KALAMAZOO, Mich. (WOOD) — Counties with cases of Eastern Equine Encephalitis are considering aerial spraying to fight the dangerous mosquito-borne disease.
Kalamazoo County is considering the step but has not yet made a decision.
Kalamazoo County Commissioner Michael Quinn believes aerial spraying may be too aggressive to fight the disease.
“The saying is you don’t kill a mosquito with a sledgehammer,” he said.
Quinn believes the focus should be on educational efforts and encouraging people to reduce their risk of exposure by applying repellent.
“The other concern is with the collateral damage that we would have to beneficial insects like pollinators, butterflies,” he said.
Carl Doud, the president of the Michigan Mosquito Control Association and the director of Midland County Mosquito Control, says while spraying could kill some pollinators, the work would have to be done at night when mosquitoes are most active and bees have returned to their hives.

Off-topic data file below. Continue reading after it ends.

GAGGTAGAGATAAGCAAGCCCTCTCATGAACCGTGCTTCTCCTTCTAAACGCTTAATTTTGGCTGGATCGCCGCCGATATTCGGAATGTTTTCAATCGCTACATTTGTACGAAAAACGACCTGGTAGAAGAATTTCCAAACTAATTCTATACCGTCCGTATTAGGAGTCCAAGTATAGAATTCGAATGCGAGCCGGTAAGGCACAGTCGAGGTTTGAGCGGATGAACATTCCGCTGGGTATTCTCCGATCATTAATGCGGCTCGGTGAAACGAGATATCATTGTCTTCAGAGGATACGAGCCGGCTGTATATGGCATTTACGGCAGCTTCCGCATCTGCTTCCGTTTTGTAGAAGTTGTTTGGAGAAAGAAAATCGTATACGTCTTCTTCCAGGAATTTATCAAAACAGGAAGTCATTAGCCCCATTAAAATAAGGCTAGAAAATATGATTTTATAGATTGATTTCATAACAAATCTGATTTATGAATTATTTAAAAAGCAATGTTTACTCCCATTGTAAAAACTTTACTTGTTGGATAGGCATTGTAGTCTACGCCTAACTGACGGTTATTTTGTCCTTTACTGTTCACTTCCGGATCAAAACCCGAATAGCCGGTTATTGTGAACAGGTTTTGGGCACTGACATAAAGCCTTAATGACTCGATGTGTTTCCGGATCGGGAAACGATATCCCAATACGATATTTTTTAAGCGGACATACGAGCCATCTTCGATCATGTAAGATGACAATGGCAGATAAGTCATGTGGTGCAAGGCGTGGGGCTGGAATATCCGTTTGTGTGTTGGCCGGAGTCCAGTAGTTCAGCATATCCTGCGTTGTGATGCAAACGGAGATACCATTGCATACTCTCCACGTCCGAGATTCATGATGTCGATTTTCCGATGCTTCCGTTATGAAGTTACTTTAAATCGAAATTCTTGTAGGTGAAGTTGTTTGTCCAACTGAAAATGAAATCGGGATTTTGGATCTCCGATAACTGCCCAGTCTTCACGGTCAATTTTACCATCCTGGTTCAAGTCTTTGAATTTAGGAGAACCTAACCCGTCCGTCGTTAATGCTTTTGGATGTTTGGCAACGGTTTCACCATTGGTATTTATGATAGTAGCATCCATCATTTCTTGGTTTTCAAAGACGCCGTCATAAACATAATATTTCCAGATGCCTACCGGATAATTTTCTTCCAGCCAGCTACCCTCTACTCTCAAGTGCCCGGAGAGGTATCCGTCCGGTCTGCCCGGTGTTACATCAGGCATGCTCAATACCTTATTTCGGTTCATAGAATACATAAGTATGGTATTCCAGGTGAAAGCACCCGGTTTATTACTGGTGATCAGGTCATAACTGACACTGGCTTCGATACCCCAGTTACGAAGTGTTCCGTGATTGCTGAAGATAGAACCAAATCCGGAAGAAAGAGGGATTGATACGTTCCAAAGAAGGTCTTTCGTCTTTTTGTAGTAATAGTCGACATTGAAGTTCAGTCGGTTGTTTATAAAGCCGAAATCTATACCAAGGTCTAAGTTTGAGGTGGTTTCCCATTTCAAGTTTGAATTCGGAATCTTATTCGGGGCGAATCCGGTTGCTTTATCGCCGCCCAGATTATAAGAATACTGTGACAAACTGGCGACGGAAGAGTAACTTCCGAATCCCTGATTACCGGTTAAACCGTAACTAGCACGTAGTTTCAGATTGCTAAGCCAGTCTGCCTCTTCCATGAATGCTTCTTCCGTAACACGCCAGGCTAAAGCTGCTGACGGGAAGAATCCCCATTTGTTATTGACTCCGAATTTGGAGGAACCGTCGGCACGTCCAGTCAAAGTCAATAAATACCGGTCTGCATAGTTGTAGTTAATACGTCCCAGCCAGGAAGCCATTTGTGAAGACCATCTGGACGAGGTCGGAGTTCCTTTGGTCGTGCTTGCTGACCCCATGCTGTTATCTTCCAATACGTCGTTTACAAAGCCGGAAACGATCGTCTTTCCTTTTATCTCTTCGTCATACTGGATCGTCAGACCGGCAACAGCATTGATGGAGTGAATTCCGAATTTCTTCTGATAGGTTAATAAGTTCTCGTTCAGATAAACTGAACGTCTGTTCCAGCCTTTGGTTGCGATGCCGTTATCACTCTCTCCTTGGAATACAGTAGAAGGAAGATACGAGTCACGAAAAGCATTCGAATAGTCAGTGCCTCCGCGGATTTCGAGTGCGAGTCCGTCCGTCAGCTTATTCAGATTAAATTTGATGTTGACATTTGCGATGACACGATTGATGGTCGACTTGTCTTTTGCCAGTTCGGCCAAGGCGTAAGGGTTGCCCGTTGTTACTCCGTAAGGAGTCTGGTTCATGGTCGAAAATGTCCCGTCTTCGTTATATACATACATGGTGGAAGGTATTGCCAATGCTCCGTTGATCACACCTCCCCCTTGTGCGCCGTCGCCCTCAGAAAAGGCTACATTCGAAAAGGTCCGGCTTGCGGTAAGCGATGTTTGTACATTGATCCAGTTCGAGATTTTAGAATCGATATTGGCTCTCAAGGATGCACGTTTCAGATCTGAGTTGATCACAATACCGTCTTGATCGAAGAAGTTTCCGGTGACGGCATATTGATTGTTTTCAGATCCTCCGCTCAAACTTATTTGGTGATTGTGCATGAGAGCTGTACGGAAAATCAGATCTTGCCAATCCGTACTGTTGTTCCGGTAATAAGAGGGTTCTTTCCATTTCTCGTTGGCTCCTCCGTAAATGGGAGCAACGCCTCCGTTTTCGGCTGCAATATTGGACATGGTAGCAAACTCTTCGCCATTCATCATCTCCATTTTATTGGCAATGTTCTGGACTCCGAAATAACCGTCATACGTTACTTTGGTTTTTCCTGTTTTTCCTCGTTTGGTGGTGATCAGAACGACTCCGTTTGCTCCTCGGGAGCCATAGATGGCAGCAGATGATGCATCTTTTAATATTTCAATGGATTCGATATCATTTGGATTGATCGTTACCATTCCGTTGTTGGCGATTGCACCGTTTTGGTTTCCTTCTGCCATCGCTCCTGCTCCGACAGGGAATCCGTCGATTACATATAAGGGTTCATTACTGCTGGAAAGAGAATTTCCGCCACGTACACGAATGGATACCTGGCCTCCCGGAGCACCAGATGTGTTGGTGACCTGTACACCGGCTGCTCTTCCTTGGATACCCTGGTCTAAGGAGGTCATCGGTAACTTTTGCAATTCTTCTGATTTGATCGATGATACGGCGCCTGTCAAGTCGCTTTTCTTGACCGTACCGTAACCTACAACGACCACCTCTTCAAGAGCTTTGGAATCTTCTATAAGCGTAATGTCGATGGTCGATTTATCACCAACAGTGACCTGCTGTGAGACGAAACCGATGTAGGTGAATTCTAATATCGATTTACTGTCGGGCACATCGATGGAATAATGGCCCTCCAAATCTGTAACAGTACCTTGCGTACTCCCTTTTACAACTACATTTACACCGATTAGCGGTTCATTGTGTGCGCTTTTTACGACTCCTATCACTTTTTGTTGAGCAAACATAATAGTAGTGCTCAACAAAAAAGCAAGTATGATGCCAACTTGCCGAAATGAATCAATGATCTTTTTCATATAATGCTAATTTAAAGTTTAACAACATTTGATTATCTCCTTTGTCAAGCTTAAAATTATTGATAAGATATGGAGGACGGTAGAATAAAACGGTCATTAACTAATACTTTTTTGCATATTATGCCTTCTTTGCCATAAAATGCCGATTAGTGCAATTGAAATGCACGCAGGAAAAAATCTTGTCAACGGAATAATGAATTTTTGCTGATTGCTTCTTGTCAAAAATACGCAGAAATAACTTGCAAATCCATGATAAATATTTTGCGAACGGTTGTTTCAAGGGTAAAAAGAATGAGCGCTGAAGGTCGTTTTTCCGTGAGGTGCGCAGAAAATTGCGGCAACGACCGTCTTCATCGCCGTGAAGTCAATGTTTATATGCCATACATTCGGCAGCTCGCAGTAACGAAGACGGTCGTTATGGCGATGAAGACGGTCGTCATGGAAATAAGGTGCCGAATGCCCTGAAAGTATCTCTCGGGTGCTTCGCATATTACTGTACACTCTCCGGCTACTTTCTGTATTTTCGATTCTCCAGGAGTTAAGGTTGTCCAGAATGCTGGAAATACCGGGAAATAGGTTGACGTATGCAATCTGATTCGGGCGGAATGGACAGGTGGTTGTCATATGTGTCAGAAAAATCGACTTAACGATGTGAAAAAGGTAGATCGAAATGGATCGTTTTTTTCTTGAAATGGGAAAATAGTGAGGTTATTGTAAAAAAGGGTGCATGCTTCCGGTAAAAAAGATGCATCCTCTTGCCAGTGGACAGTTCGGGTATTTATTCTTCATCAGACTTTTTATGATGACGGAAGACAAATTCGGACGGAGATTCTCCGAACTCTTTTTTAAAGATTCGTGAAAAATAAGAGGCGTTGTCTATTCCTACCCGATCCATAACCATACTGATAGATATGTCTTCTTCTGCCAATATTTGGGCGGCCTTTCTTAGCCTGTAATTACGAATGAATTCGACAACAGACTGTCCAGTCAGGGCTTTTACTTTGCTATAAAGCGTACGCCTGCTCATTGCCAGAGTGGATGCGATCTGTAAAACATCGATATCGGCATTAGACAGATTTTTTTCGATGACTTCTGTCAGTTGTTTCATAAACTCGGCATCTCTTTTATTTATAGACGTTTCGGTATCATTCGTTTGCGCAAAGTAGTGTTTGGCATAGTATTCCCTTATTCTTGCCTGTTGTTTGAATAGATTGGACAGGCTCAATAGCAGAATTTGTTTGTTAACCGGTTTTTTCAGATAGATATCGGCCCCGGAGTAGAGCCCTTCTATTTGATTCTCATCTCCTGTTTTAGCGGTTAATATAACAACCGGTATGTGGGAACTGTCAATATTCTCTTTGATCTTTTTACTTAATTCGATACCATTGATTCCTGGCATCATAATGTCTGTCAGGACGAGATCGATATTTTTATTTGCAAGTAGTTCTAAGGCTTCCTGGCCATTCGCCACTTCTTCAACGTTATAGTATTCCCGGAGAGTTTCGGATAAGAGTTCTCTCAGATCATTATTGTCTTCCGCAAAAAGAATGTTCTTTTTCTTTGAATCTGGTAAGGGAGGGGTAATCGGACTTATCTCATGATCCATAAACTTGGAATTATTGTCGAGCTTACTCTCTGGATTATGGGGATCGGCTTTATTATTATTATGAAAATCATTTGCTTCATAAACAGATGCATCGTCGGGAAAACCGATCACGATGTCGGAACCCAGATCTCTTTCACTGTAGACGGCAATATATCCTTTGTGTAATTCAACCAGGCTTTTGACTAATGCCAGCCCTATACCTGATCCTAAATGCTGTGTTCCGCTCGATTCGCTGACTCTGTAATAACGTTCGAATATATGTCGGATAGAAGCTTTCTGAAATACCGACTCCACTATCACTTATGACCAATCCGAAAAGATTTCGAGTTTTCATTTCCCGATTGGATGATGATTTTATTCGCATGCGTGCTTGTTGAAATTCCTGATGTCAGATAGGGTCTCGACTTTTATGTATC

He said spraying would not be harmful to humans, pets or animals.
“If you consider the amount that’s applied to an acre of an area that you would treat. And so, it’s a low amount of active ingredient that’s going out,” he added.
Doud says this late in the season, aerial spraying would have to target adult mosquitoes to have an impact.
“The active ingredient most likely, and the one that we always use is a chemical derived from chrysanthemum flowers. And the common natural name of that chemical is Pyrethrin,” Doud explained.
He believes spraying programs can be impactful if properly administered.
“We have most likely and definitely reduced the risk to the population in this county due to our efforts,” Doud said.
The Michigan Department of Health and Human Services is in talks about possibly providing help with the effort. However, state health officials say the decision to spray will be left up to each county with confirmed cases.